When patients take medicine, they expect it to work. But experts warn if medications aren't stored properly, not only will they stop working - they could become dangerous.
Stephen Wilson recently discovered that fact while vacationing with his family in New Hampshire.
Suffering from an allergy attack, Wilson quickly swallowed the medication he'd brought with him only to find it to be ineffective.
Wilson's allergy medicine had been stored in the hot trunk of the family car during a six-hour trip to New Hampshire.
"Well we didn't know at the time, but I guess now we know that they stopped working because it was really hot," Wilson said
"Anything that is a life-saving or life-preserving medication -- probably need to be very, very careful with that," Dr. Grant Fowler of UTHealth Medical School cautioned.
"Most medicines are designed to be most useful and helpful around room temperature," he said.
Such warnings are clearly printed on the packaging of all medications -- and pharmacists say they need to be taken seriously.
Health experts say medicine should be kept between 68 and 77 degrees. Exposing them to temperatures over 86 degrees can actually cause them to break down, making them ineffective.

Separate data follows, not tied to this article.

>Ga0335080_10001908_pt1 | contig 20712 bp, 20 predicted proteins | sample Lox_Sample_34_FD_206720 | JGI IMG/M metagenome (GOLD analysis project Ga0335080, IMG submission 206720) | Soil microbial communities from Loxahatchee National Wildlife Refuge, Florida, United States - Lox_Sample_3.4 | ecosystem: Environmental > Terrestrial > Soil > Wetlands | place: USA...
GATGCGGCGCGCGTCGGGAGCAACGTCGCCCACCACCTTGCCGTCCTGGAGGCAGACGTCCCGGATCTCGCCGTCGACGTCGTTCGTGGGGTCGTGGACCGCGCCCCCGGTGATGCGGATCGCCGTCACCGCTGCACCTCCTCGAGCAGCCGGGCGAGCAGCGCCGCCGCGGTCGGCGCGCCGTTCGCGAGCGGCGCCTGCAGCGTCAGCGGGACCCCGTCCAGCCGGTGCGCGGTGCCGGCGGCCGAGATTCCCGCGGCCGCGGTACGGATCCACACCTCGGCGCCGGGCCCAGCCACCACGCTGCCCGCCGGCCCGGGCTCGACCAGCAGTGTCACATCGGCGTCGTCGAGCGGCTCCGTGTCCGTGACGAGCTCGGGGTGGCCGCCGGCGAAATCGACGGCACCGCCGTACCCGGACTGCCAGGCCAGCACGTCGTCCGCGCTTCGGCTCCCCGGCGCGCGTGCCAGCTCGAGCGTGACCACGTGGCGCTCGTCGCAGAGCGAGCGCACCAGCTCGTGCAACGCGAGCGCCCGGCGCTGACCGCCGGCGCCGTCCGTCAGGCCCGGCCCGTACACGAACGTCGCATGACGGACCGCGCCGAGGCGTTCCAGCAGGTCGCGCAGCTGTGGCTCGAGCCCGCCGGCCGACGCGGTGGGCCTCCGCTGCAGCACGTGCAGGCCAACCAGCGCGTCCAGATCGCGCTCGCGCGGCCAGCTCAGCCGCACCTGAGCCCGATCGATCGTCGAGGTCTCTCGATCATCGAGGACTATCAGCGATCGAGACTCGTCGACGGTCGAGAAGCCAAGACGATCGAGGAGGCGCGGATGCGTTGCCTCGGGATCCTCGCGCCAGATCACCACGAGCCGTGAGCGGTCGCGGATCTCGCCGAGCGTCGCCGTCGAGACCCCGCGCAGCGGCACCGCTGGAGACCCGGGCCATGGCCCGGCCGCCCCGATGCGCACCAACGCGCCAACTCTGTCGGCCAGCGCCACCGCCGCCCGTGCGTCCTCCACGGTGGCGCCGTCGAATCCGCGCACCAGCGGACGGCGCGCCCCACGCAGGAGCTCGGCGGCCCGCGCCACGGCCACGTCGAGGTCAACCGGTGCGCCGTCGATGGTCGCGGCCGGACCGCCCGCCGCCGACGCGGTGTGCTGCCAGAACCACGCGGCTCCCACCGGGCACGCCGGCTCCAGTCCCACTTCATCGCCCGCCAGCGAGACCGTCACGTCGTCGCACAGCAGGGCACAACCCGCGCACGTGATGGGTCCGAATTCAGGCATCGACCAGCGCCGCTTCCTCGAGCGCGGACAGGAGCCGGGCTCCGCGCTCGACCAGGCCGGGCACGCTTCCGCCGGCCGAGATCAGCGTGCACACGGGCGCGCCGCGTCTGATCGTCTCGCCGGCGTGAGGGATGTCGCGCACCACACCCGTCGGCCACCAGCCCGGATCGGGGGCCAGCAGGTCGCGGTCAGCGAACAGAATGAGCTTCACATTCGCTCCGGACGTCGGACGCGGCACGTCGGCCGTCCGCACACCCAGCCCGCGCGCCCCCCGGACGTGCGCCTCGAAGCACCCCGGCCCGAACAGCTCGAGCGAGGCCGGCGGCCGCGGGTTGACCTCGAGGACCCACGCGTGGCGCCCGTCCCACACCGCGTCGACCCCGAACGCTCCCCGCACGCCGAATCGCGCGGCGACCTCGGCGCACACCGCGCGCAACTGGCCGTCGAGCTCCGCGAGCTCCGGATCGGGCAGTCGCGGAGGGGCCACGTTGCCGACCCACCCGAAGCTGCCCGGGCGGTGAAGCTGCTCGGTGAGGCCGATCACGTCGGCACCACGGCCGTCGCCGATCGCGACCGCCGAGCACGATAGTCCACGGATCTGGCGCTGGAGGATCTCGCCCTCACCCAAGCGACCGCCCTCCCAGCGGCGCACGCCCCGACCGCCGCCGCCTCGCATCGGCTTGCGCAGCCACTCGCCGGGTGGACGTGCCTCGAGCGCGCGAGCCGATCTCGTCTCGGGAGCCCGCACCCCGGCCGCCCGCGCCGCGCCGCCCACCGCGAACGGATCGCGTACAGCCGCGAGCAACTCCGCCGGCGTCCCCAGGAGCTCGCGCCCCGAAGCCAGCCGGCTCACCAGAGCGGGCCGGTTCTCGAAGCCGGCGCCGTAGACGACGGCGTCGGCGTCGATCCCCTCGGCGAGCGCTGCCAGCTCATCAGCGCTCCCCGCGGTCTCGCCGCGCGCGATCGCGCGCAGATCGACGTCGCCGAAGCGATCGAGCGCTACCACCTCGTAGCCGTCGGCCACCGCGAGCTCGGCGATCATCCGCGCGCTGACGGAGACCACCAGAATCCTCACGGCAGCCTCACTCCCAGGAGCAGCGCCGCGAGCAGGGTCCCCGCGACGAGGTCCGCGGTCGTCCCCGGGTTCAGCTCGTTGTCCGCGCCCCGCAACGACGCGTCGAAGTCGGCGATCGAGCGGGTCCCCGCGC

To preserve medication, pharmacists suggest taking a few precautions:
- When flying keep medications in your carry-on luggage since the tarmac causes cargo holds on planes to get too hot.
- When driving keep medicine in the car and not in trunk.
- If you are having medication mailed to you, choose the overnight shipping option as mailboxes can reach more than 130 degrees during the day.
The best place to store medicine in your home would be a temperature-controlled area like a linen closet. Avoid bathroom medicine cabinets because bathrooms get both warm and humid.